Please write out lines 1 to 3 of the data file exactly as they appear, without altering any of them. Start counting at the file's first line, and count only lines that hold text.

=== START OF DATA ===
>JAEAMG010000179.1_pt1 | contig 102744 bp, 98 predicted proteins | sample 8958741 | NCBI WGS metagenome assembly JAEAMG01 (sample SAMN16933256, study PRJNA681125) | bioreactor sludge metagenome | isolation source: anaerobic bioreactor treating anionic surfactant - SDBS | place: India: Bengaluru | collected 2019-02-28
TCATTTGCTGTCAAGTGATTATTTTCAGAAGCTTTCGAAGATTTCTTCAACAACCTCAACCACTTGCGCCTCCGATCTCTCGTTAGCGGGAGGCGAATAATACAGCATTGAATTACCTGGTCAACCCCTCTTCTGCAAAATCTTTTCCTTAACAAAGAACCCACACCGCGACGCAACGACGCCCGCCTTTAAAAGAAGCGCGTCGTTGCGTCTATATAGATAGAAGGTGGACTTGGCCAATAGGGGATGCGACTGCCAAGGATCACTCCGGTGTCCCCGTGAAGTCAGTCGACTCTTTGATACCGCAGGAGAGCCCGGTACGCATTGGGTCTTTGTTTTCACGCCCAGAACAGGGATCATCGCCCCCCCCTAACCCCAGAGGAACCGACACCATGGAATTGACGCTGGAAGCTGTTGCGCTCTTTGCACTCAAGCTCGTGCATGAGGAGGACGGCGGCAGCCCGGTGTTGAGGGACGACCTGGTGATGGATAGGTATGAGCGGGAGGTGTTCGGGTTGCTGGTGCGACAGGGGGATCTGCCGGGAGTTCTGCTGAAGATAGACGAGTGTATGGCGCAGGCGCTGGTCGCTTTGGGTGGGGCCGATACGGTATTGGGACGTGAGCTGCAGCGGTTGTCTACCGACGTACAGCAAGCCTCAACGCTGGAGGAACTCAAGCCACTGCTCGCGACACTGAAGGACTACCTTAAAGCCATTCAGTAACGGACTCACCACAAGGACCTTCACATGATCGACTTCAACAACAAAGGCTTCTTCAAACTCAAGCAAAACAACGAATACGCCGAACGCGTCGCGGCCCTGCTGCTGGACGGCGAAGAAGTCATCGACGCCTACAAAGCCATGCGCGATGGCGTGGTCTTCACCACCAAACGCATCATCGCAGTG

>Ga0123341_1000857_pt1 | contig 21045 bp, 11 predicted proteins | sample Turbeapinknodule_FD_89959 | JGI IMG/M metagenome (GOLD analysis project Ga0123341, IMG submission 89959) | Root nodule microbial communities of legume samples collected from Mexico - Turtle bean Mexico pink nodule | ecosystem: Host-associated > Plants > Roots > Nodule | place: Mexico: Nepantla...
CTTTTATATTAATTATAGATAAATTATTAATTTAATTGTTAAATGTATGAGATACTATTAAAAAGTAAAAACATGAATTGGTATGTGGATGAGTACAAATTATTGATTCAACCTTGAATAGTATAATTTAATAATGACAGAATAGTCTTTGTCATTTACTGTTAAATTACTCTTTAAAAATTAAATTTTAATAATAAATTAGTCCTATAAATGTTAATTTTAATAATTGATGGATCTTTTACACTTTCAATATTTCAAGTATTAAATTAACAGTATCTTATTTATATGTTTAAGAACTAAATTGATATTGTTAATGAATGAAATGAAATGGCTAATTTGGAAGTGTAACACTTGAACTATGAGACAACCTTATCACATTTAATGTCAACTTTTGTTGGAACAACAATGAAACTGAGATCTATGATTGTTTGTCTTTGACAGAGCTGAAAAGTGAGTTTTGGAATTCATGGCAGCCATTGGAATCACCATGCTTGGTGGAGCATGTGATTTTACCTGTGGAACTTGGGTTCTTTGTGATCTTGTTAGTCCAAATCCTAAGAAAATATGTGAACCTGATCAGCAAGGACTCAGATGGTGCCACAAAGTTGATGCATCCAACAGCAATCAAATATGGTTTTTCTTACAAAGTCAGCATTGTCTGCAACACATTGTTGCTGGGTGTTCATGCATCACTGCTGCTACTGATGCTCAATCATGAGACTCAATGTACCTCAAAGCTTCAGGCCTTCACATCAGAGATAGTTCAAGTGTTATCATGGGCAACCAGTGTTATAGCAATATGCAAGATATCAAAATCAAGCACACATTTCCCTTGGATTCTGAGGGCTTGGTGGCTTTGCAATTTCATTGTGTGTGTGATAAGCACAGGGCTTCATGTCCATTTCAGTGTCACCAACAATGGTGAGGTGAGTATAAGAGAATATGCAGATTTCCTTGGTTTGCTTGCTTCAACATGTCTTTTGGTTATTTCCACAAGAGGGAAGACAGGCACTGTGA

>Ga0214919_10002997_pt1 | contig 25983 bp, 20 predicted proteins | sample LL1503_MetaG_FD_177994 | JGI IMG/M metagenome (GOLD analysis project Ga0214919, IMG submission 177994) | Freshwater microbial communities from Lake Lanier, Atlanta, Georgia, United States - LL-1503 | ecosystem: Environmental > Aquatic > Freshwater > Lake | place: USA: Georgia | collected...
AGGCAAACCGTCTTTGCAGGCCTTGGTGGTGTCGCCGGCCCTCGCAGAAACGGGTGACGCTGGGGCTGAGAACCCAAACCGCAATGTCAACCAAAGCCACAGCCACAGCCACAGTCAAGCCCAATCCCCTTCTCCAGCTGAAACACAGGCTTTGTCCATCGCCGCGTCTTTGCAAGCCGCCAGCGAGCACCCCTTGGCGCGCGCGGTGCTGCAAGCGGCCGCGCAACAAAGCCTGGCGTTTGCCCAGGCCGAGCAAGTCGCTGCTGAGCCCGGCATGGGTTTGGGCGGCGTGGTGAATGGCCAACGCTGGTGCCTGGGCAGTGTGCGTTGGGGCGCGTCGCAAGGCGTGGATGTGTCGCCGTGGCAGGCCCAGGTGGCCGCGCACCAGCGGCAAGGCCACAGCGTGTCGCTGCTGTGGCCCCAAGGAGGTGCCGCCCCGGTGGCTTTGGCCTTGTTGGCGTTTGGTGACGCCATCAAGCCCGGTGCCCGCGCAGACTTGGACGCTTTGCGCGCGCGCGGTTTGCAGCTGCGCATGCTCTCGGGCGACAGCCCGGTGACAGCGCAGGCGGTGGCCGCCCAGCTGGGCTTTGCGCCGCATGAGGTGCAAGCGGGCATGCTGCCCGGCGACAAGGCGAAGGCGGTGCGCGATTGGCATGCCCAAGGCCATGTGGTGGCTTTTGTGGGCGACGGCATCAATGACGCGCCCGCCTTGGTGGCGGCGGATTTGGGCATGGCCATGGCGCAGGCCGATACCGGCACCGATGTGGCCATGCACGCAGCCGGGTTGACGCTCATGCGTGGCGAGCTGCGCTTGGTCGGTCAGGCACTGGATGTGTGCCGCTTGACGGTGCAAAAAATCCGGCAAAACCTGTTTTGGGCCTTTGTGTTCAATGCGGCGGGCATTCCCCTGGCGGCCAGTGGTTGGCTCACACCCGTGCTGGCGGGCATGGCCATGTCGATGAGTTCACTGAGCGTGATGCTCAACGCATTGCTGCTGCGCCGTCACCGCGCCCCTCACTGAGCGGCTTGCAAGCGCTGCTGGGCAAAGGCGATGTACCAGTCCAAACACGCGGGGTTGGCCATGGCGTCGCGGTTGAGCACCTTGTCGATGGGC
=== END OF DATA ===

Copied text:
>JAEAMG010000179.1_pt1 | contig 102744 bp, 98 predicted proteins | sample 8958741 | NCBI WGS metagenome assembly JAEAMG01 (sample SAMN16933256, study PRJNA681125) | bioreactor sludge metagenome | isolation source: anaerobic bioreactor treating anionic surfactant - SDBS | place: India: Bengaluru | collected 2019-02-28
TCATTTGCTGTCAAGTGATTATTTTCAGAAGCTTTCGAAGATTTCTTCAACAACCTCAACCACTTGCGCCTCCGATCTCTCGTTAGCGGGAGGCGAATAATACAGCATTGAATTACCTGGTCAACCCCTCTTCTGCAAAATCTTTTCCTTAACAAAGAACCCACACCGCGACGCAACGACGCCCGCCTTTAAAAGAAGCGCGTCGTTGCGTCTATATAGATAGAAGGTGGACTTGGCCAATAGGGGATGCGACTGCCAAGGATCACTCCGGTGTCCCCGTGAAGTCAGTCGACTCTTTGATACCGCAGGAGAGCCCGGTACGCATTGGGTCTTTGTTTTCACGCCCAGAACAGGGATCATCGCCCCCCCCTAACCCCAGAGGAACCGACACCATGGAATTGACGCTGGAAGCTGTTGCGCTCTTTGCACTCAAGCTCGTGCATGAGGAGGACGGCGGCAGCCCGGTGTTGAGGGACGACCTGGTGATGGATAGGTATGAGCGGGAGGTGTTCGGGTTGCTGGTGCGACAGGGGGATCTGCCGGGAGTTCTGCTGAAGATAGACGAGTGTATGGCGCAGGCGCTGGTCGCTTTGGGTGGGGCCGATACGGTATTGGGACGTGAGCTGCAGCGGTTGTCTACCGACGTACAGCAAGCCTCAACGCTGGAGGAACTCAAGCCACTGCTCGCGACACTGAAGGACTACCTTAAAGCCATTCAGTAACGGACTCACCACAAGGACCTTCACATGATCGACTTCAACAACAAAGGCTTCTTCAAACTCAAGCAAAACAACGAATACGCCGAACGCGTCGCGGCCCTGCTGCTGGACGGCGAAGAAGTCATCGACGCCTACAAAGCCATGCGCGATGGCGTGGTCTTCACCACCAAACGCATCATCGCAGTG

>Ga0123341_1000857_pt1 | contig 21045 bp, 11 predicted proteins | sample Turbeapinknodule_FD_89959 | JGI IMG/M metagenome (GOLD analysis project Ga0123341, IMG submission 89959) | Root nodule microbial communities of legume samples collected from Mexico - Turtle bean Mexico pink nodule | ecosystem: Host-associated > Plants > Roots > Nodule | place: Mexico: Nepantla...